It would be a mistake to classify Grateful Dead drummer Mickey Hart’s sidegig as a member of Planet Drum as a mere vanity project. The recipient of the first-ever Grammy Award for Best World Music Album for 1991’s Planet Drum, the group won the trophy again for 2007’s Global Drum Project. Now, after a 15-year hiatus, the percussive supercollective is back with In the Groove. Out Aug. 5, the band’s latest effort finds Hart collaborating with fellow rhythm masters Zakir Hussain (India), Giovanni Hidalgo (Puerto Rico) and Sikiru Adepoju (Nigeria) for six exuberant and, at times, altogether hypnotizing tracks steeped in the percussive sounds of drums, sticks and hands. Somehow, the music sounds even sweeter upon learning that Hussain’s father—the great Indian tabla player Allarakha—was a close friend of Hart’s and influenced the Dead’s interest in unusual time signatures. Today, that bond continues in the form of Hart’s close friendship with the late Allarakha’s son. Recognized today as “the pre-eminent classical tabla virtuoso of our time,” Hussain’s friendship and working relationship with Hart is an inspiring testament to a musical partnership now in its second generation. “I thought there was a great need for this,” reads a statement from Hart in a release for In the Groove. “Rhythmic unity among cultures is what Planet Drum is about, and with the world in torment, it sends a powerful message of healing.”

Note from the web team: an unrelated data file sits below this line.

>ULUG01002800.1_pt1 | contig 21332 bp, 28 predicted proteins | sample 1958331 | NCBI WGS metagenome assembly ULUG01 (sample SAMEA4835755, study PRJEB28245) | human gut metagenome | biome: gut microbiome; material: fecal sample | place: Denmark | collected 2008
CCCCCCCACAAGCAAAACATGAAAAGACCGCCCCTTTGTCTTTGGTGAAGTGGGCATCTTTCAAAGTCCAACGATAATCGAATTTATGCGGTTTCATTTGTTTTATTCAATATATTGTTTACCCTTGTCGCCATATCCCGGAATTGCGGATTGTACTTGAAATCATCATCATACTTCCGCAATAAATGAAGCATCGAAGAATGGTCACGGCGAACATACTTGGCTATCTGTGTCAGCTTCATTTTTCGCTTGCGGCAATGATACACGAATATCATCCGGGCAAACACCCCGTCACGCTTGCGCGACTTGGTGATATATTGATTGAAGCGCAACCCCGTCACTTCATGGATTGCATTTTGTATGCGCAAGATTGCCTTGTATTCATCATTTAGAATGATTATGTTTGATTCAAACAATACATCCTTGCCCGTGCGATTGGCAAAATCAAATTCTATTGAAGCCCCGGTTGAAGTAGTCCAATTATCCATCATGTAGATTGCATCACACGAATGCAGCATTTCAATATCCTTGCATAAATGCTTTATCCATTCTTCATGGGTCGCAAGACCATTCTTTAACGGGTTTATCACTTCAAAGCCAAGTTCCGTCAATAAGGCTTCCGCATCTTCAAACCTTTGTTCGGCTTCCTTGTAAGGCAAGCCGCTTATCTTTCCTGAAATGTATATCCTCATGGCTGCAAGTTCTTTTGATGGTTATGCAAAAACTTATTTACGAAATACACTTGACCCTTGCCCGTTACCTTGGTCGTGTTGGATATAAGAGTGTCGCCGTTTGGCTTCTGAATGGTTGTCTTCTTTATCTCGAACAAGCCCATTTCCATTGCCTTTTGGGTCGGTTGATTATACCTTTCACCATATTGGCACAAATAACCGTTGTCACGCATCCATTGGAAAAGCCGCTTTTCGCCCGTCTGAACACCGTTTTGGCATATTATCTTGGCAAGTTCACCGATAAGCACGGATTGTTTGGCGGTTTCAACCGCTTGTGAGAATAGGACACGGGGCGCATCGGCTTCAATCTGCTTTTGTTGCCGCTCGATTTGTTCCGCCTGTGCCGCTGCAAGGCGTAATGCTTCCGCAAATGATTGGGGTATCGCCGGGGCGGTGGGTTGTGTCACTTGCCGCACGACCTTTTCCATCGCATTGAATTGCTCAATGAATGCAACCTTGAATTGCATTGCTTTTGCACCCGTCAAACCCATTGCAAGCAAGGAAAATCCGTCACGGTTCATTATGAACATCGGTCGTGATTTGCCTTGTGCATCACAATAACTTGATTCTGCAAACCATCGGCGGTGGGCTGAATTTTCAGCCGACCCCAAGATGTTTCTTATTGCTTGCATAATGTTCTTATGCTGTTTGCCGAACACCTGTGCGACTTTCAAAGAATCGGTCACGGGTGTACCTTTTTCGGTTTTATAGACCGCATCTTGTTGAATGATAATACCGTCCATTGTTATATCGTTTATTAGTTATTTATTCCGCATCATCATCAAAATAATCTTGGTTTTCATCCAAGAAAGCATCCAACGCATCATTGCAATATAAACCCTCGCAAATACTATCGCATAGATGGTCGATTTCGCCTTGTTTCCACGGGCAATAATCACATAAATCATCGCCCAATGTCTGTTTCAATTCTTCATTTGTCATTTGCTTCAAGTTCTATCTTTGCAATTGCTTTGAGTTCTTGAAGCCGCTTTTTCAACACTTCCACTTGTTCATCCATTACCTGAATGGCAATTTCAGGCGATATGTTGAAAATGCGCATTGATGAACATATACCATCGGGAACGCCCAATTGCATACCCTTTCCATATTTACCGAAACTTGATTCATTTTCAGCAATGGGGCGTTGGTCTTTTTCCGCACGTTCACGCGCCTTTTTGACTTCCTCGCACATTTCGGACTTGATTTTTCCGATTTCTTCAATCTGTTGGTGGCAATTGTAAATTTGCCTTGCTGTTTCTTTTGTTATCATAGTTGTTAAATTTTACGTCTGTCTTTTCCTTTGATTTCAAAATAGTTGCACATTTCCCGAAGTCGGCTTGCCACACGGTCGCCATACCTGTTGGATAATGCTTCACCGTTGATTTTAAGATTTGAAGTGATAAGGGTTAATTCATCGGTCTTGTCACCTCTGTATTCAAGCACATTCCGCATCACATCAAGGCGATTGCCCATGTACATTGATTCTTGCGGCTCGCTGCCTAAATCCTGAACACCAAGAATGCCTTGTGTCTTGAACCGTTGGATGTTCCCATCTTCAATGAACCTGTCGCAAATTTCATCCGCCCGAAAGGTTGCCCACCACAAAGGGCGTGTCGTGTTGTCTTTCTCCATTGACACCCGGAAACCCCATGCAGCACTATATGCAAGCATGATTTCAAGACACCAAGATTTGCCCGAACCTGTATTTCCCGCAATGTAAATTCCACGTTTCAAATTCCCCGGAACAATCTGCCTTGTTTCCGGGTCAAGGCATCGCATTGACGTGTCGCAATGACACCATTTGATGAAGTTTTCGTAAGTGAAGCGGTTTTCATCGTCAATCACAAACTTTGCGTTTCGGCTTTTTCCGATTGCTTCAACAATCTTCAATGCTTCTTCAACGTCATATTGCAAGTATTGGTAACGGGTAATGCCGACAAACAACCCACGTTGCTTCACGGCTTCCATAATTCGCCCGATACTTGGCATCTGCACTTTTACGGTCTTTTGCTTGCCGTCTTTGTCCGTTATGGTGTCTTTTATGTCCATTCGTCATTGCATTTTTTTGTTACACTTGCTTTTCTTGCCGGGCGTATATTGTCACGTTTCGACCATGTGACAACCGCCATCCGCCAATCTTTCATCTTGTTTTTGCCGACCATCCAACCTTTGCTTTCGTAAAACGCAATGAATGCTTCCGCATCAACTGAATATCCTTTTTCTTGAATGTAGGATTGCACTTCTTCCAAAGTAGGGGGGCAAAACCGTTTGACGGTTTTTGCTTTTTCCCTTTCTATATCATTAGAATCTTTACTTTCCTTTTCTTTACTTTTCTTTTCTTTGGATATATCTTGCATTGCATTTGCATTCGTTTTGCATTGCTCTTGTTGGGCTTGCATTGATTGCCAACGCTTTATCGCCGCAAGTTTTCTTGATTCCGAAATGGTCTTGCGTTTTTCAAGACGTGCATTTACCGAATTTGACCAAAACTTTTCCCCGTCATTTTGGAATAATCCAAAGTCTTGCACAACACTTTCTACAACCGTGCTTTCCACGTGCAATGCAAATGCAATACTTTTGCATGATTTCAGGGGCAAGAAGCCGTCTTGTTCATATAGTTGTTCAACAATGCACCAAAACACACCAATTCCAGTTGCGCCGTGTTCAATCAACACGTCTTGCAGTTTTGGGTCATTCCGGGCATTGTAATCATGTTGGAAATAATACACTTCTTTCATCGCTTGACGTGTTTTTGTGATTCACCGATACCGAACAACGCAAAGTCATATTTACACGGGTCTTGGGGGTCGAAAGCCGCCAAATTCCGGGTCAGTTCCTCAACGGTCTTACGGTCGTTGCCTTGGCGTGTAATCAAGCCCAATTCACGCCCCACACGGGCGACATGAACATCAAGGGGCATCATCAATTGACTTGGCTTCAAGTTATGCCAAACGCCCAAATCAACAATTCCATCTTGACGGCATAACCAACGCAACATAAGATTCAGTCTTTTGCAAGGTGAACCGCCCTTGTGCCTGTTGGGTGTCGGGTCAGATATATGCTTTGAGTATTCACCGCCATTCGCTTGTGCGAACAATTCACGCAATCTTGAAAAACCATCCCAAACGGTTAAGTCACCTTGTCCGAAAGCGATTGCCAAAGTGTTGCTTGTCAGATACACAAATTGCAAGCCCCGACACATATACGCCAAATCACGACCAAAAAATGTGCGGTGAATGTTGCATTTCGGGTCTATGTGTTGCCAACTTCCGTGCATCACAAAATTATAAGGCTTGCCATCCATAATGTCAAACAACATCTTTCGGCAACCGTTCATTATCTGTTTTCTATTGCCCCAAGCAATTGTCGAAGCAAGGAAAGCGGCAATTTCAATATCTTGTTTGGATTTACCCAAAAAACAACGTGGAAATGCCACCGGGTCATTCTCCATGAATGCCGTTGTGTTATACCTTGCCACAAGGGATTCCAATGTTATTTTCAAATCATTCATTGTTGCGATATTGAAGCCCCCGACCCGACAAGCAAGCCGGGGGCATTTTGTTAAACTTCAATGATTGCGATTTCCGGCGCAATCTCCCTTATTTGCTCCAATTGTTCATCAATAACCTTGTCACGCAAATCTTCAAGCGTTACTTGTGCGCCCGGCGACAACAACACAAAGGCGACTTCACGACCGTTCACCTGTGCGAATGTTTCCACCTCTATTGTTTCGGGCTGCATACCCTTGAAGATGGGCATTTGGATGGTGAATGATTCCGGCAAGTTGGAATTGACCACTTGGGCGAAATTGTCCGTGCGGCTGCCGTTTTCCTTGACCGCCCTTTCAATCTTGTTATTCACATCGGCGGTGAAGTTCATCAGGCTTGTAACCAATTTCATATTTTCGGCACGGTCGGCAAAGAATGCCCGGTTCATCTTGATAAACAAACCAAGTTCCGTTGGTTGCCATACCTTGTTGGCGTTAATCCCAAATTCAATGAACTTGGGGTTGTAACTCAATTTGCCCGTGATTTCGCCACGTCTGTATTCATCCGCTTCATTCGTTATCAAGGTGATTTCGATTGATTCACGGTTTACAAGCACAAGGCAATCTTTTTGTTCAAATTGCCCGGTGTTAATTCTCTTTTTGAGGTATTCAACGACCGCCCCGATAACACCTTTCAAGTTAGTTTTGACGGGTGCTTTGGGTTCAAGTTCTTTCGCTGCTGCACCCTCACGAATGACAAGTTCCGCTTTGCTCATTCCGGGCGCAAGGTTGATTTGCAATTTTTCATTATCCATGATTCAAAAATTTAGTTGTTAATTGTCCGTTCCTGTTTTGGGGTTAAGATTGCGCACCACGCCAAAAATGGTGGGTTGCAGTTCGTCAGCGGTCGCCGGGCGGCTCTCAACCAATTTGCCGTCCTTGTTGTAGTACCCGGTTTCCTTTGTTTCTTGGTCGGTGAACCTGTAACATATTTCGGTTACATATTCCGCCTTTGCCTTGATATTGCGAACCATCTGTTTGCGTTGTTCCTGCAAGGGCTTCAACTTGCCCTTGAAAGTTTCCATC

Members of Boy Scouts & Ezra Furman’s Band Join Forces On New Project
When Oakland’s Taylor Vick got together with Erza Furman collaborators Sam Durkes and Trevor Brooks in January 2020, the idea was to write music with an eye toward film and television projects. Already acclaimed for her solo work under the moniker Boy Scouts, Vick agreed to join Durkes and Brooks in an Oakland studio with no expectations. The sessions would ultimately result in the formation of a new band: Art Moore. On the trio’s self-titled debut, Vick’s immense talent for lyrics and melodies shine once again on this strong collection of delicate songs. Steeped in subtle electronic flourishes, tracks like the achingly gorgeous “Rewind” suggest that the trio of Vick, Durkes and Brooks—each so individually gifted—may somehow be even better than the sum of its parts. Art Moore’s creative appetite even extended beyond the studio to include making the art featured in the videos for early singles like “A Different Life.” Catch them live when they play Thee Parkside on October 13.
Osees, Titans of SF’s Mid-2000s Garage Rock Revival, Drop New LP
It’s true: members of the Osees (aka Thee Oh Sees, OCS, The Oh Sees, etc) have Los Angeles zip codes these days. But where vocalist and guitarist John Dwyer, bassist Tim Hellman, keyboardist Tomas Dolas and drummers Dan Rincon and Paul Quattrone get their mail delivered is beside the point. Osees will forever be a San Francisco rock band. The current iteration of the group, first formed back in 1997, is scheduled to play a three-night run at the Chapel in San Francisco from September 5-7. The occasion? The release of A Foul Form—a new album the band describes in press materials as “an homage to the punk bands we grew up on.” Part of the forthcoming record’s promotional efforts also include a message provided by punk icon Henry Rollins. “Osees don’t seem to mutate or morph so much as remain extraordinarily open to what moves them to do next and capable of getting music done that’s consistently good,” the statement reads in part. For a taste of what’s to come, check out the Logan Feser-directed music video for lead single “Funeral Solution.”